“If a sniper shot me, he would not have struck me down.” For context, this isn’t the tale of a British soldier evading the Japanese army in the Burma jungle, but a first-person recollection of the most infamous goal celebration in Premier League history.
If nothing else, Emmanuel Adebayor’s description of that metaphorical middle finger to Arsenal in 2009 proves his use of language was just as colourful as his antics on the pitch.
As newly-minted Manchester City faced the Gunners on an unseasonably warm September afternoon, Adebayor rose highest to convert a Shaun Wright-Phillips cross.
As the home sections of the City of Manchester Stadium – as it was then known – convulsed gleefully, the Togo striker shook off attempts at male bonding from his team-mates to taunt the sullen Arsenal supporters.
You can remember what happened next without visual aid; the 100-yard dash across the pitch, the euphoric knee slide and outstretched arms as scores of twiglet-limbed men with ginormous egos and hairline triggers offered Adebayor out for a scrap in the car park.
“I was in my spiritual zone,” Adebayor said in 2021. “Kolo Toure said to me: ‘I was looking at the pictures and you did not flinch once.’
“I did not feel human anymore. The abuse was too much. I was ready to die. I just looked at them and thought ‘There are things you do not do.'”
#OnThisDay in 2009, Emmanuel Adebayor produced one of the Premier League's most controversial celebrations.
He was handed a £25,000 fine and a two-match suspended ban.pic.twitter.com/HHJ8oYzYJl
— World Soccer (@WorldSoccerMag) September 12, 2022
Adebayor later recalled how his moment of immense gratification was fuelled by a miscarriage of justice.
“I remember getting to the stadium and Arsenal fans were there,” he told the Daily Mail in 2019. “All I heard was the chant ‘Your mother is a whore and your father washes elephants.’
“My father worked in currency exchange and my mother is a businesswoman. But this went on and on. So how can I reply? I didn’t have a voice to go against thousands of supporters.”
Crucially, in the same interview, Adebayor also admitted he never wanted to leave Arsenal in the summer of 2009, but felt Wenger pushed him out of the club.
“I did not just wake up one morning at Manchester City,” he said. “I had signed a five-year contract at Arsenal. I came back for pre-season and Wenger said ‘You have to leave’. I said ‘Why should I leave?’ I asked for one more year and if it does not work, I will walk off.
“He’s like ‘No.’ He said if I stayed he would not put me in the squad. When you hear that, you have to go.”
In an earlier interview with the Beyond the Game podcast, he said: “And the next day when I joined Manchester City I saw him doing a press conference in London saying that I wanted to leave because the money was big and everything and since that day that is where the hate for Arsenal came from.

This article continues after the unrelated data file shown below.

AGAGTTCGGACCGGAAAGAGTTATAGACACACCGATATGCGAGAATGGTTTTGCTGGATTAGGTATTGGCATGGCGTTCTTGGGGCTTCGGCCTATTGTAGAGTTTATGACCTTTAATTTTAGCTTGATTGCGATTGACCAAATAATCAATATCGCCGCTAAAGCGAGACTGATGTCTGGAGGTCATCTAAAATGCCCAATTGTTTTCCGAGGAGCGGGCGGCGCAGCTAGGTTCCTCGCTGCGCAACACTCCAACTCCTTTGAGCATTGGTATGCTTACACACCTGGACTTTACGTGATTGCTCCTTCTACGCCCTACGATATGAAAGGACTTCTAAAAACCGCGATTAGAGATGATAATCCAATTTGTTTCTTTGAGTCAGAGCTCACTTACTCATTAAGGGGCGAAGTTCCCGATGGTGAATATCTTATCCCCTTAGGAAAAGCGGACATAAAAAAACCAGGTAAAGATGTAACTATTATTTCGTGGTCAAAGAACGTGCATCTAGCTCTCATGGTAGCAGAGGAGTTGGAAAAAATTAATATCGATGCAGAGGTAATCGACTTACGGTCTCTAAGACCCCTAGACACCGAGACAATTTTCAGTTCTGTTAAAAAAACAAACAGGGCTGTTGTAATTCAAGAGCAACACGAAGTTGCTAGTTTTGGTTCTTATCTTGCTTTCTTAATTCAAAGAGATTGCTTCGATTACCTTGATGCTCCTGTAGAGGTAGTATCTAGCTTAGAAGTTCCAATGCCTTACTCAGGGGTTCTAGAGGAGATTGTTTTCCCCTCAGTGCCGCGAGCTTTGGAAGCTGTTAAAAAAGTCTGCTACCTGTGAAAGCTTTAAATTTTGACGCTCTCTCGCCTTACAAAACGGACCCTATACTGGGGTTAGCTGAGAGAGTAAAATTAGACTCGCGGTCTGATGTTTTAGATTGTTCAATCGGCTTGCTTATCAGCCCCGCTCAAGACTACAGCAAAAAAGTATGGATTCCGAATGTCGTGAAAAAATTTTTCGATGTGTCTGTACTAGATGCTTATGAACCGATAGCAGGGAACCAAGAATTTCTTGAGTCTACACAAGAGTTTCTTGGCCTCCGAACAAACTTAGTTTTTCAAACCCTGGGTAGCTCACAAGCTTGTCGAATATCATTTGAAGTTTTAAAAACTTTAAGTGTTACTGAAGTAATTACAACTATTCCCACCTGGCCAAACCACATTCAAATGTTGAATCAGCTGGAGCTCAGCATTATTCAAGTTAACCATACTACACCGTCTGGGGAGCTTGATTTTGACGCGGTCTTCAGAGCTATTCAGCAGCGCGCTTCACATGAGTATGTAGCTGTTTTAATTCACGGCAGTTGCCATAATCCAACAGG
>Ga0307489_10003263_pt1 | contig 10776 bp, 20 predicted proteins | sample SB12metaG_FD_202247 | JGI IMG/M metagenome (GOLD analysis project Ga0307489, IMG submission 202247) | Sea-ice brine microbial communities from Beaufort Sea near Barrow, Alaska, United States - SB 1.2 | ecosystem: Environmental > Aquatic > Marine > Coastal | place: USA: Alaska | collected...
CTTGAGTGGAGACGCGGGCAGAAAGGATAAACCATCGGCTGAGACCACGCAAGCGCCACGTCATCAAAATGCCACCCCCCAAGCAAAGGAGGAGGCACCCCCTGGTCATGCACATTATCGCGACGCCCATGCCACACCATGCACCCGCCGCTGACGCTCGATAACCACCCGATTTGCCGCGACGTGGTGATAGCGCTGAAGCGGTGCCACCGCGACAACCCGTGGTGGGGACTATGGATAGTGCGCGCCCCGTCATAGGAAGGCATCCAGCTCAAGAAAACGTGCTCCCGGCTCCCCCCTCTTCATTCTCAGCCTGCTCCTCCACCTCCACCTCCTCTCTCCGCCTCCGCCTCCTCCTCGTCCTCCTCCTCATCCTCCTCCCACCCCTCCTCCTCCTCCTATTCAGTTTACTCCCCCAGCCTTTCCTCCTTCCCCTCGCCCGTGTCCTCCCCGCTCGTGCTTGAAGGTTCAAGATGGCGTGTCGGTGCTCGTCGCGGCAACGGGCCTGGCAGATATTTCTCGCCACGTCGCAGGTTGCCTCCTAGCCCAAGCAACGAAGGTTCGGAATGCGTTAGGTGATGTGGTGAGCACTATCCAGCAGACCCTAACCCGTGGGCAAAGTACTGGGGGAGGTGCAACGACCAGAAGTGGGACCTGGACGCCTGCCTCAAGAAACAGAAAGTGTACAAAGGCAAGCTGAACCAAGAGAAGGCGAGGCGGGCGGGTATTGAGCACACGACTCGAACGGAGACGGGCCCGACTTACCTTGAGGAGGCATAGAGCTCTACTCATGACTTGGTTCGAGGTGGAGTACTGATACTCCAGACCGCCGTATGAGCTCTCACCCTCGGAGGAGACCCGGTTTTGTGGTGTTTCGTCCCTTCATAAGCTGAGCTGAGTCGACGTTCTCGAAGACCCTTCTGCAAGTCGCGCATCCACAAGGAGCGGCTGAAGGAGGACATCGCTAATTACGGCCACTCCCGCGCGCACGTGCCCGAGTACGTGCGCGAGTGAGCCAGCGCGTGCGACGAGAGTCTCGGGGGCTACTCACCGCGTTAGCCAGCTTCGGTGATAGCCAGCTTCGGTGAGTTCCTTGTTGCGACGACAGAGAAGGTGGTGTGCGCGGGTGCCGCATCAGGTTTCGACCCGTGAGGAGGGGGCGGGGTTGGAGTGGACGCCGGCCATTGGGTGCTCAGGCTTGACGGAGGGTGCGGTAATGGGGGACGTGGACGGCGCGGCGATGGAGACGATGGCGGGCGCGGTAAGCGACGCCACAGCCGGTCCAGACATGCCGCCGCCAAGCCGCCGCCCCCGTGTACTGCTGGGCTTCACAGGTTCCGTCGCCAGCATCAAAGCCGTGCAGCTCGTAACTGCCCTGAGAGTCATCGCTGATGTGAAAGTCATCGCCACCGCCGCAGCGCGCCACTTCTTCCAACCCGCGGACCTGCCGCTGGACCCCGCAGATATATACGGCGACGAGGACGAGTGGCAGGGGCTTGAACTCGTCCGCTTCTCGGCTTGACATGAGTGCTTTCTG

“What was going through my head? A prisoner is out. A prisoner is free. I played for the club for three-and-a-half years, you bought me for £3m, I still have five years of my contract and you let me go for £20m more and you are telling me I am the one leaving for money and abusing me.
“I am not taking that so it was just to show them that the person you are insulting still has something in his locker.”
None of this motivation influenced the dour suits at the FA, who decided to fine Adebayor and hand the City striker a suspended two-match ban for his display of emotion.
He’d already received a three-game ban for violent conduct in relation to his alleged stamp on Robin van Persie. In a tersely-written statement, Van Persie said: “The contact was only centimetres from my eye. I have not received an apology from him, there were no words exchanged afterwards.
“He had his own agenda and that is bad for football. It’s bad for the game we all love.”
“I have no idea why he acted like this,” former team-mate Emmanuel Eboue said in the aftermath of the game.
“We always respected him. He didn’t do well because you have a lot of young people who watch the game and they see that, and it’s no good for football.
“What he did was no good for football. I am very disappointed about it, very disappointed.”
Even Greater Manchester Police criticised Adebayor for sparking the reaction of the Arsenal fans, with a spokesperson saying: “The player’s goal celebration caused the opposition fans to be aggravated and there was a crowd surge.
“One of the objects that were thrown caught a steward and knocked him out.”
Adebayor’s City career had already peaked; after increasingly diminished returns, he had loan spells at Real Madrid and Tottenham before a £20million move to White Hart Lane in 2012.
We’ll always remember his iconic celebration against Arsenal. We should also remember its problematic origins and chaotic aftermath.
By Michael Lee